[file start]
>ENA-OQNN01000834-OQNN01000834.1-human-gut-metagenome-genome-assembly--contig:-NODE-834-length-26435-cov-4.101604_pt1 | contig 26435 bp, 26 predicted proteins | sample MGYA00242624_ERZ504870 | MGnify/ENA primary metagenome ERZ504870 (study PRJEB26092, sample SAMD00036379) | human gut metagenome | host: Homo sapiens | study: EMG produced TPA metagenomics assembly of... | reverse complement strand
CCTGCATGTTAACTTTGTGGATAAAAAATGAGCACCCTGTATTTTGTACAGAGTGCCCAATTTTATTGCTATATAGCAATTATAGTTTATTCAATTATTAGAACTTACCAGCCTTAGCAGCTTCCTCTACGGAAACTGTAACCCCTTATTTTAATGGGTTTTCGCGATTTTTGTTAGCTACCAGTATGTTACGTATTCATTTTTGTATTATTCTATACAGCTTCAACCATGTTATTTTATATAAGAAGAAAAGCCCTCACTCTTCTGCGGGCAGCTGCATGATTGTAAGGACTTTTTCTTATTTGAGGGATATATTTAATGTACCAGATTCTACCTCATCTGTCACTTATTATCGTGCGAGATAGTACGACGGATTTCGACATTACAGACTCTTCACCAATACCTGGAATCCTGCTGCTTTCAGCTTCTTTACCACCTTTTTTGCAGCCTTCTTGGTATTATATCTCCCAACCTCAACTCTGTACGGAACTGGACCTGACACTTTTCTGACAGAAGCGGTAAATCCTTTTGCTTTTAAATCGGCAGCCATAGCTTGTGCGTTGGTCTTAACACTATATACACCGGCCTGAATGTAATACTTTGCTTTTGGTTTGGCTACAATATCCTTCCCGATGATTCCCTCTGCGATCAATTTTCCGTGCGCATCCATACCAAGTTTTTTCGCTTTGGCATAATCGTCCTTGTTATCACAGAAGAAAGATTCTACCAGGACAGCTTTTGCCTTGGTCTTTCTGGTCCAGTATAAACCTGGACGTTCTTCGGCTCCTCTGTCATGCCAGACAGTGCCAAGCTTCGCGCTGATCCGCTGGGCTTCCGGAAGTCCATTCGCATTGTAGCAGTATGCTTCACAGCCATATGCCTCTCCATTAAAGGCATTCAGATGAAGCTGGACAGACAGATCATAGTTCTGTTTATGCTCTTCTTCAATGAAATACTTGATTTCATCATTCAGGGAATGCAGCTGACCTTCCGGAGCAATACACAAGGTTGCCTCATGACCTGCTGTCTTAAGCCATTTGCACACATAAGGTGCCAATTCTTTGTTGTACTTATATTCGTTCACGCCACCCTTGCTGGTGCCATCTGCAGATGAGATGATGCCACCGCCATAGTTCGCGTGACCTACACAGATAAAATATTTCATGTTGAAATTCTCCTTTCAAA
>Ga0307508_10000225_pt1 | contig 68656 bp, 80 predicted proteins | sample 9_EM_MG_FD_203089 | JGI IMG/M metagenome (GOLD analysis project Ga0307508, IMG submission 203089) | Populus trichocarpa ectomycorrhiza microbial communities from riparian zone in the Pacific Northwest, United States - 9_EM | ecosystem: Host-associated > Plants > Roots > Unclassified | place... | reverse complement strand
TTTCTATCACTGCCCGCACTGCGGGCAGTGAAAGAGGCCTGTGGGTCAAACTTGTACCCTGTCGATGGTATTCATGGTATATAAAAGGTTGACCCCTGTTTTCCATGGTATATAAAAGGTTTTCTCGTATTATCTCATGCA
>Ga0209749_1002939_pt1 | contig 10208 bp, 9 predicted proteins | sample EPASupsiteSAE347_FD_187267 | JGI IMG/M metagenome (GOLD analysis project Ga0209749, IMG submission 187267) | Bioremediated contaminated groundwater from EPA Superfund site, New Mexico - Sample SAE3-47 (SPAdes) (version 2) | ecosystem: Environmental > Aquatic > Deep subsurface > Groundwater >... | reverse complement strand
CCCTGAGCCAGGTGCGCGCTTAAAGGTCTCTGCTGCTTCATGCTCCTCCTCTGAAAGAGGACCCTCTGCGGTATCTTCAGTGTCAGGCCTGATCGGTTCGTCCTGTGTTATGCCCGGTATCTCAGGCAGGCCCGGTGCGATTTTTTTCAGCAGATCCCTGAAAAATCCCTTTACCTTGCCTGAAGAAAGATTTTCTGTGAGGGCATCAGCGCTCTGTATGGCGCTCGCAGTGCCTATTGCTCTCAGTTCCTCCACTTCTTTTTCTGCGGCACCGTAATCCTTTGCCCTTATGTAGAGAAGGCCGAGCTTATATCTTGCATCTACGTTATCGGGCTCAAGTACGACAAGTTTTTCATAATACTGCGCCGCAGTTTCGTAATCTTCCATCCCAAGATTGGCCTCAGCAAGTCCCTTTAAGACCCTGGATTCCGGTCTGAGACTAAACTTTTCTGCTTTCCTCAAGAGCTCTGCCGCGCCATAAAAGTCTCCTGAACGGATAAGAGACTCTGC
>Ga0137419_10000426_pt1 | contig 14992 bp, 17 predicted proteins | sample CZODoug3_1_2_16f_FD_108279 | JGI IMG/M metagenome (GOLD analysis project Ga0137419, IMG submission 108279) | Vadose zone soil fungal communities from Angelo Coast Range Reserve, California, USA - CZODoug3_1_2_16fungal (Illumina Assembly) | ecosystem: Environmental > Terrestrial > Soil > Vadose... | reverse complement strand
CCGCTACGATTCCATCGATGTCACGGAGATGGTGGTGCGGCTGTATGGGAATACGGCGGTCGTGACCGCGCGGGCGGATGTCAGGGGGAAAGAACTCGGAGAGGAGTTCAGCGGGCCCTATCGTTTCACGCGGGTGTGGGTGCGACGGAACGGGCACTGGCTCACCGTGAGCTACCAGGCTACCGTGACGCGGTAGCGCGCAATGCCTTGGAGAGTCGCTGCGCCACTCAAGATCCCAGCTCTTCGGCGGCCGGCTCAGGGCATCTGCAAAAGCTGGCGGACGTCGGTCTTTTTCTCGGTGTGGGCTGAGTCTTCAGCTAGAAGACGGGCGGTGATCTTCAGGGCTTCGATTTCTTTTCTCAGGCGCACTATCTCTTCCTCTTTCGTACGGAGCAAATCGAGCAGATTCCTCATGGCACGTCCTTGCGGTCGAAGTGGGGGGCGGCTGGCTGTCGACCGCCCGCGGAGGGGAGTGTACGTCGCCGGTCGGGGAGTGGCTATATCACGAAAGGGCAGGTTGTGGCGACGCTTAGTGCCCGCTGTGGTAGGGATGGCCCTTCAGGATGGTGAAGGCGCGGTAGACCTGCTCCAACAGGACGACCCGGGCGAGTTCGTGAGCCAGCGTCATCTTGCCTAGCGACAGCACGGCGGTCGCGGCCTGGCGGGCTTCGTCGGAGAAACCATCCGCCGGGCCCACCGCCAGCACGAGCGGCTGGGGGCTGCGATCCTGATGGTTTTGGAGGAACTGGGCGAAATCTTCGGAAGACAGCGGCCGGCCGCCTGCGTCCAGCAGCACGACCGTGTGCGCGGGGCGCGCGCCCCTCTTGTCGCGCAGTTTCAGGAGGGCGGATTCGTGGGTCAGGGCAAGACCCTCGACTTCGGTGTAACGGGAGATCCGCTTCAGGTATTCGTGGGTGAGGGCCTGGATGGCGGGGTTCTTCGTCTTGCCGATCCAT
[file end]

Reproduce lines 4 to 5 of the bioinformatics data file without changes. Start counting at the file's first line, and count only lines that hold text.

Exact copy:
TTTCTATCACTGCCCGCACTGCGGGCAGTGAAAGAGGCCTGTGGGTCAAACTTGTACCCTGTCGATGGTATTCATGGTATATAAAAGGTTGACCCCTGTTTTCCATGGTATATAAAAGGTTTTCTCGTATTATCTCATGCA
>Ga0209749_1002939_pt1 | contig 10208 bp, 9 predicted proteins | sample EPASupsiteSAE347_FD_187267 | JGI IMG/M metagenome (GOLD analysis project Ga0209749, IMG submission 187267) | Bioremediated contaminated groundwater from EPA Superfund site, New Mexico - Sample SAE3-47 (SPAdes) (version 2) | ecosystem: Environmental > Aquatic > Deep subsurface > Groundwater >... | reverse complement strand